The wildfires lifted and rains were predicted to fall on the ranch as I drove to Fredericksburg a few days ago.  The town thrived on German immigrants who came to America frustrated by the lack of progressive reform in Germany following the Revolutions of 1848 in Europe.  The townspeople, stockmen and farmers concluded lasting peace treaties with the Comanche and lived through Civil War conflict to establish a successful enclave of farming and stocktending in central Texas that endures today.

In Fredericksburg the main street broadens into four lanes of slow traffic and angled parking on both sides of the street like the large thoroughfares in Fort Collins, Colorado, or the wide boulevards of Paris.  As a boy, I always enjoyed the German bakeries in Fredericksburg and still find them sweet-scented and delicious.

Sunday houses abound in the town for farmers and their families who used to come in for the weekend to shop and attend church.  They are small, cottage-like dwellings.  Many appear to be a hundred-years-old, cisterns and fences placed neatly, but now leaning in age, about the houses.  The automobile with paved roads terminated Sunday-house lodging.  As a sign of the times, the farmer and stockman could speed to church or market and return within a day.

As I stood in the gardens of Wildseed Farms I looked out on the highway and saw cars and trucks speeding by the farm, by the poppies and the lavender.  I know that commerce and trade in this day and age must have the machine to carry the goods, but much is lost and never regained when a field of poppies goes unnoticed on bright Spring day.  I should like to think that the tanker trucks and minivans have drivers and passengers that at least glance, perchance slow, at the beauty of the countryside and make a promise to stop the next time and fill their senses with all that nature has to offer.  And, frankly, nature is abundant in gifts even if we don’t slow down.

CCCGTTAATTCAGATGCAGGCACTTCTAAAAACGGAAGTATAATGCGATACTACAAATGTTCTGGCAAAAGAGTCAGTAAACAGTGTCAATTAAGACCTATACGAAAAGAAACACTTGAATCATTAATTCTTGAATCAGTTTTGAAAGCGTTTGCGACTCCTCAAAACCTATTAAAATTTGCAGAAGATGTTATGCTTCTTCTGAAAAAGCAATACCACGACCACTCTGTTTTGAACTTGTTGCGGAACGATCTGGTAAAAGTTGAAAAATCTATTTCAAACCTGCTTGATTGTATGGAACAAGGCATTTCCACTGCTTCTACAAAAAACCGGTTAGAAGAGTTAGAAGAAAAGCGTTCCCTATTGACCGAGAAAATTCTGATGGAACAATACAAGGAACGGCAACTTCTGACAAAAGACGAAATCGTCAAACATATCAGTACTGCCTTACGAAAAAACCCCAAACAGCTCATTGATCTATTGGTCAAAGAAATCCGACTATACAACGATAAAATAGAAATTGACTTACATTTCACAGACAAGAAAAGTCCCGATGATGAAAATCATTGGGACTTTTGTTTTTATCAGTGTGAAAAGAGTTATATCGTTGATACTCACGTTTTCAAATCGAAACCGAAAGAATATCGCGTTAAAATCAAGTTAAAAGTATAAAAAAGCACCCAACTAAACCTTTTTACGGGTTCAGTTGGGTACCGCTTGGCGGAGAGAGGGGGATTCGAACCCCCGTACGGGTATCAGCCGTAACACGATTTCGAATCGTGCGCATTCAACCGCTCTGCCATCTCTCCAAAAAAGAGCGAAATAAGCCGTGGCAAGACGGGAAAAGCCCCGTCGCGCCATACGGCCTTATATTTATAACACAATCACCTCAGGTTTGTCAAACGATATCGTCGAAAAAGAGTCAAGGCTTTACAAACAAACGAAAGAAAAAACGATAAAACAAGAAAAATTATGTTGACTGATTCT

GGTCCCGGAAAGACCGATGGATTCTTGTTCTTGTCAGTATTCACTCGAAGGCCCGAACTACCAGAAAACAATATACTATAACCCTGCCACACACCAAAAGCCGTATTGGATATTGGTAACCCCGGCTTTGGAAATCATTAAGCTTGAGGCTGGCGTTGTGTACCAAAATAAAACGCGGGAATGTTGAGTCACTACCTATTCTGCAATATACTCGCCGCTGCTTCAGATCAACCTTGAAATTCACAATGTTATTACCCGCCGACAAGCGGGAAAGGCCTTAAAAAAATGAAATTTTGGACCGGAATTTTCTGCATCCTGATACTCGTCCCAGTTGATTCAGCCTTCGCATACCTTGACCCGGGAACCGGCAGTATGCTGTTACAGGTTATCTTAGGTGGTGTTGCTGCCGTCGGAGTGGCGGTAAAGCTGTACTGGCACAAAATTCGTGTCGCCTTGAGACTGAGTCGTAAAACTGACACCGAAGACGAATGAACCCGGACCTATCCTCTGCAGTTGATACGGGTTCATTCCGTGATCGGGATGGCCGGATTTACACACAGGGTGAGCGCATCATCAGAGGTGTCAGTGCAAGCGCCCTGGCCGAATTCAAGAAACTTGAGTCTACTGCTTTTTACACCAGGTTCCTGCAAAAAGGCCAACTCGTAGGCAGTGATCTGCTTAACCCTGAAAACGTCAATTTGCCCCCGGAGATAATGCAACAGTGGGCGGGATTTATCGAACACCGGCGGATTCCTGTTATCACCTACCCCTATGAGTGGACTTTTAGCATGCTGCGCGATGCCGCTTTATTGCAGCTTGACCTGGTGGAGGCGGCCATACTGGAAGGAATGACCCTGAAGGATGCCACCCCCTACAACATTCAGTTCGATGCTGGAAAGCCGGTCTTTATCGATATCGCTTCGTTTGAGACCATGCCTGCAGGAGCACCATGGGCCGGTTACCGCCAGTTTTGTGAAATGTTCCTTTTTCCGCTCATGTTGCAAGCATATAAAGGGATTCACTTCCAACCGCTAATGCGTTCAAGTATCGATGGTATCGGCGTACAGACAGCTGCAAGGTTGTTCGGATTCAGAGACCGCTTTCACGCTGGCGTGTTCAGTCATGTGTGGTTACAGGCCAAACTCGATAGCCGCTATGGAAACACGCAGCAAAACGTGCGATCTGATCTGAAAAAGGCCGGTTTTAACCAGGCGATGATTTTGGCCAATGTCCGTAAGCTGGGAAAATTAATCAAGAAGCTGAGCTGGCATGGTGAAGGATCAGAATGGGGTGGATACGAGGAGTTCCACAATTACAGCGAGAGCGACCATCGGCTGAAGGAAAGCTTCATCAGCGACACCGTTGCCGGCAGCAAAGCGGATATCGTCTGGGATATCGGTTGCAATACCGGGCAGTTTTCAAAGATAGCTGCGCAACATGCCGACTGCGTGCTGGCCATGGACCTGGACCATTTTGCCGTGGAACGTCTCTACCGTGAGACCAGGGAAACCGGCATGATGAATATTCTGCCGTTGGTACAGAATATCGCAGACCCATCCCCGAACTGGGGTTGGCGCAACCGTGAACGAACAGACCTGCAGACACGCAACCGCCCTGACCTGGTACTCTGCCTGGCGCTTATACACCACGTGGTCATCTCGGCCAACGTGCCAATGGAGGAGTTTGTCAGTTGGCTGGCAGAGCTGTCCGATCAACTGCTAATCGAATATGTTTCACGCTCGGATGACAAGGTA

20 Comments

Filed under Fredericksburg Texas

Listening to the Fredericksburg Cypress

Mexican Cypress tree on Thanksgiving Day (2010)

Earlier today, I wrote the post below about identifying the tree pictured in this post.  I have since identified it as a Mexican Cypress tree.  Brenda and I drove back to the tree before we had our Thanksgiving dinner at August E’s in Fredericksburg, and as soon as we rounded the corner, she said, “That’s a cypress.”  I snapped more photographs and have factored attributes so that I am reasonably confident that this is a Mexican Cypress.  Other exotic nomenclature includes Montezuma Bald Cypress, Sabino, Ahuehuete and Cipres.

* * *

On one plane, I identify the tree because it is scientific to do so, giving a living thing a name that can be recognized across the community of naturalists so as to place it, give it provenance.  It is curiosity that prompts me to go back to this living, breathing organism and know its name, history and classic place in the scientific literature.  I might, in researching, find that this Mexican Cypress has healing qualities from its sap, its perfume.  It may even be a thing I would lace about my neck so that its scent alleviates anguish, propelling kinship with an organism that does not march across Texas, but sits still, in the yard of an old German land grant, most patient, most alive and most still.

On another plane, different and perhaps redemptive, is the search for connection in nature, in a world that seems so repelled by these things — trees, wild animals, un-managed waters — that all things wild are seen as a cropping, a harvesting opportunity.  I find that the cypress tree tells me something 1000 fathoms deep in the sea.  It says, I am the shade for your cattle, for your family reunions and my timber will eventually be your table, even your fire to warm you.  But, I will do those things only if you choose me to do so.  I will remain complacent and here until that day you choose to use me or ignore me in your work.